Cannot decide whether to choose Jamaica Vs Costa Rica?
Planning a sunny escape this year? Jamaica and Costa Rica promise beaches, wildlife and sunshine in spades, so it’s hardly surprising that you’re torn between the two. This handy comparison guide should help.
Jamaica Vs Costa Rica: How to Choose Between the Two
Overview – is Jamaica or Costa Rica better?
The third-largest island in the Greater Antilles Caribbean, Jamaica is a place of palm-fringed beaches, Bob Marley beats and zingy jerk chicken. It sits around 90 miles south of Cuba and 119 miles west of Haiti and the Dominican Republic. Beyond its beaches, there are soaring mountains, banana plantations and secluded waterfalls to explore further inland too. The country’s Caribbean good looks are no secret though, and there are hundreds of hotel resorts dotted around its shores. Despite its popularity, it is possible to find lesser-trodden spots – you just need to know where to look for them.
Costa Rica is having a moment. Praised as one of the most ec0-friendly destinations in the world, it also ticks boxes for foodies, culture vultures, adventure enthusiasts and beach bums. It’s squeezed between Nicaragua and Panama, in Central America. Costa Rica’s wildlife is the real draw though. The most biodiverse place on the planet, its terrain encompasses tropical rainforests, deciduous forests, Pacific and Atlantic coastline, mangrove forests and cloud forests. Binoculars at the ready!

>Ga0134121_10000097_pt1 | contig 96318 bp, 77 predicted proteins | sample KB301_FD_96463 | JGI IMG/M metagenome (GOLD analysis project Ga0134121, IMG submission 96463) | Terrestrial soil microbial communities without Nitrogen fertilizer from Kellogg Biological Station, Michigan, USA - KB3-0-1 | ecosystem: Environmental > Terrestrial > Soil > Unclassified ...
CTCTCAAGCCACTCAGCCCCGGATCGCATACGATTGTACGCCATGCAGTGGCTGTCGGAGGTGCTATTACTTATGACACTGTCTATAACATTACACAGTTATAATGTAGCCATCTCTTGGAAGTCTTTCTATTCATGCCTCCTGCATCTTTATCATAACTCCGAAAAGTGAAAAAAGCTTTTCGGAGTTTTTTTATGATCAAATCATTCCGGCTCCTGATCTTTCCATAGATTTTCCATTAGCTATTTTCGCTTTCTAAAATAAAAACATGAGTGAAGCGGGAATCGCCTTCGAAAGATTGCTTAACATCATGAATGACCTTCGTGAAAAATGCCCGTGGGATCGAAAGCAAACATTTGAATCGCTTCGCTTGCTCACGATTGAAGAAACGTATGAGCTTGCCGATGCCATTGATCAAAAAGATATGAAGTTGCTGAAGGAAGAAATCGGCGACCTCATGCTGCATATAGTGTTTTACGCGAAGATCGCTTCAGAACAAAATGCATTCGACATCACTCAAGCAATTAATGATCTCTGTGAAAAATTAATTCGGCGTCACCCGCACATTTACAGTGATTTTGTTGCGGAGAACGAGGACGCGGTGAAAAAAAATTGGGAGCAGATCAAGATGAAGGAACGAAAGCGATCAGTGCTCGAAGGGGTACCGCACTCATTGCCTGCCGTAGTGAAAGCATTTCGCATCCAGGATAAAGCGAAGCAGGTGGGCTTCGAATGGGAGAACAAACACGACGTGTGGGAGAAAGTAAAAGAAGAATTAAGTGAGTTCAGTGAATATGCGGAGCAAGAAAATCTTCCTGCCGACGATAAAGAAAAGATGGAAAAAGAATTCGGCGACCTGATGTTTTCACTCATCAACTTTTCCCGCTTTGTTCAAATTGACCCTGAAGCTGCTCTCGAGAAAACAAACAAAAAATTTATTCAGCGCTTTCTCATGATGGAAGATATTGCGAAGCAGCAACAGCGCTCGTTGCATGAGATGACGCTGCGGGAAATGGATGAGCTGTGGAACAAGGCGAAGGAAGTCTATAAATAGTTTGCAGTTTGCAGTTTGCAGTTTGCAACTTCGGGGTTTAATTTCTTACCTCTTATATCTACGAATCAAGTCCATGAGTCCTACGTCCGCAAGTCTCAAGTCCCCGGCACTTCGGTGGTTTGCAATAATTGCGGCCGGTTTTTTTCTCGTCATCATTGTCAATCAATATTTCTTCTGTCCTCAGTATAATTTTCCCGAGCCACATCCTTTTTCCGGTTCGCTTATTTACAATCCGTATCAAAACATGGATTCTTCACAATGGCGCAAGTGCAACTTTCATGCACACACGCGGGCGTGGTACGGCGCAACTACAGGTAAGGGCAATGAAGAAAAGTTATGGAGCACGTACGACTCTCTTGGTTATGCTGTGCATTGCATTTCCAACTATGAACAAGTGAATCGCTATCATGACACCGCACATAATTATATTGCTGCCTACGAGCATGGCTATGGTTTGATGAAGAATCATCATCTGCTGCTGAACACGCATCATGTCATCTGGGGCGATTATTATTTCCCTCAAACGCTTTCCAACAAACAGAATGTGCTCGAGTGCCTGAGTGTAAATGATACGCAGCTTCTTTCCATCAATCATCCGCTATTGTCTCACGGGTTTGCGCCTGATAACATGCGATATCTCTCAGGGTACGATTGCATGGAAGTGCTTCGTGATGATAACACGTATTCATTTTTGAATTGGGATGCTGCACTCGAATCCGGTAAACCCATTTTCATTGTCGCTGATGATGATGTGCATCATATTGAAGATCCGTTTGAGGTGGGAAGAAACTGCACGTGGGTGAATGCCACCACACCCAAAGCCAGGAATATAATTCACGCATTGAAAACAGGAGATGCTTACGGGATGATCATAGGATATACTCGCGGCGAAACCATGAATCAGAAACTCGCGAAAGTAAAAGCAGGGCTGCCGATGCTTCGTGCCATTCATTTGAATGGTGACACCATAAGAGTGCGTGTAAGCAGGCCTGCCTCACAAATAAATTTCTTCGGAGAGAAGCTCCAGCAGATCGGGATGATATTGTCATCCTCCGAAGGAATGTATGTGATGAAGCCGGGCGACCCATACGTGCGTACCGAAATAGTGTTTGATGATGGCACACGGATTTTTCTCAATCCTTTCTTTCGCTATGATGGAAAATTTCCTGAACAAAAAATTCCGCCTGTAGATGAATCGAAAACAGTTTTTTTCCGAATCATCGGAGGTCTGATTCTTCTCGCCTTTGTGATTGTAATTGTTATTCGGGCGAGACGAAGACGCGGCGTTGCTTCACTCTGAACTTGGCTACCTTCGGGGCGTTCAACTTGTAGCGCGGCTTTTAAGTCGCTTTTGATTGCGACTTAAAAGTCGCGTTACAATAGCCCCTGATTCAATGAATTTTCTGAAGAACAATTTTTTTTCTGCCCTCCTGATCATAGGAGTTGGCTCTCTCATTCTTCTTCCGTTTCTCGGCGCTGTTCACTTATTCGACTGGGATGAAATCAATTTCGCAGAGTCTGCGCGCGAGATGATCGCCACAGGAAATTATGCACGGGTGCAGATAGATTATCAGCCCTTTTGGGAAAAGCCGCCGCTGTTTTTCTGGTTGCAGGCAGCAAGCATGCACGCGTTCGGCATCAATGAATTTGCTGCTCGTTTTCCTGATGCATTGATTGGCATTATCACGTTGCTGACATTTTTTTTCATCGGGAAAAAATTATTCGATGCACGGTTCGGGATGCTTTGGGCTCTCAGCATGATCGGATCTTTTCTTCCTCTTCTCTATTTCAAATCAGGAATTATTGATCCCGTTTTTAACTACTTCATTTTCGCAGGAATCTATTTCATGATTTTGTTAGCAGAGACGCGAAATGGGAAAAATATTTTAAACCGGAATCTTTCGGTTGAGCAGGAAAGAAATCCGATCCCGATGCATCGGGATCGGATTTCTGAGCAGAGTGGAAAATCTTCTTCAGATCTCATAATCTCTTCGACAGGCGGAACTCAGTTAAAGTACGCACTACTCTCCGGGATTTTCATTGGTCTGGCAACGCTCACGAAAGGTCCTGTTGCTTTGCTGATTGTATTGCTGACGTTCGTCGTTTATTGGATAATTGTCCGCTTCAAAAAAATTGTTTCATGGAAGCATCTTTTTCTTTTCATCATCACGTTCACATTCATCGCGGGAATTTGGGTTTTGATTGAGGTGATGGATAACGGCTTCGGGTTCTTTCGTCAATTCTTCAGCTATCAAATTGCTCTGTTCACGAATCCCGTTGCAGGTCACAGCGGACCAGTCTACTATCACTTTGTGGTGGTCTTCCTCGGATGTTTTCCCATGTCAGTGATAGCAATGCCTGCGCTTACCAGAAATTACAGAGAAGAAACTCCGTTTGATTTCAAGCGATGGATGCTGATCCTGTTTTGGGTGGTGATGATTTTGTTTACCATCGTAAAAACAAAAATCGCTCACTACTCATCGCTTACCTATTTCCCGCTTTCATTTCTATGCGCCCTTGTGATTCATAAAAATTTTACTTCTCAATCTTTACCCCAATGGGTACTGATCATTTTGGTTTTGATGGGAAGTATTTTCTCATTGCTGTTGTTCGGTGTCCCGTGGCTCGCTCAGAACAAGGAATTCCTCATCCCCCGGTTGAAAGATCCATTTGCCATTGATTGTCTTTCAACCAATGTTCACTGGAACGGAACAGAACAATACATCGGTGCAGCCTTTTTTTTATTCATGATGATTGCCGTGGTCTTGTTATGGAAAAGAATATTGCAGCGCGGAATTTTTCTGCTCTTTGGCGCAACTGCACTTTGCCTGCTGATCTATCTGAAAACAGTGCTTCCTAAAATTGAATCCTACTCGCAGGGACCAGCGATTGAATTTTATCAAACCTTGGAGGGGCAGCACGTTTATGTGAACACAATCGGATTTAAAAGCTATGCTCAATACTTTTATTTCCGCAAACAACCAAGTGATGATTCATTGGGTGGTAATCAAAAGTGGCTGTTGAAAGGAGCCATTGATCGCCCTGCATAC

Things to do
Jamaica is a riot of colour, sounds and smells. Most tourists touch down and head straight for the country’s three big resort towns: Montego Bay, Negril and Ocho Rios. The latter is the oldest resort in the country, characterized by a sea of 1960s hotels, bars and restaurants, but well placed for iconic sights like Dunn’s River Waterfall and Port Maria. Then there’s lovely, lively Negril. ‘Discovered’ by wealthy hippies in the 1970s, it’s best-known for its buzzing nightlife and live music scene, which has earned it the nickname ‘Sin City’. Unlike Montego Bay and Ochos Rios, the authorities have banned developments higher than the tallest palm tree in the area, which has stopped it from becoming too crowded. Meanwhile, Montego Bay is Jamaica’s second-largest city and a honeypot for tourists. It’s a popular cruise stop-off point, with first-rate shopping, entertainment and the world-renowned summer reggae festival, Sumfest.
Visitors should head to its colourful capital to discover the true heart of Jamaica. It’s where you’ll find the best nightlife, music, theatre and art, as well as a whole string of fascinating museums and galleries. From glitzy uptown shopping malls to the rough charm of downtown, it’s packed with variety too.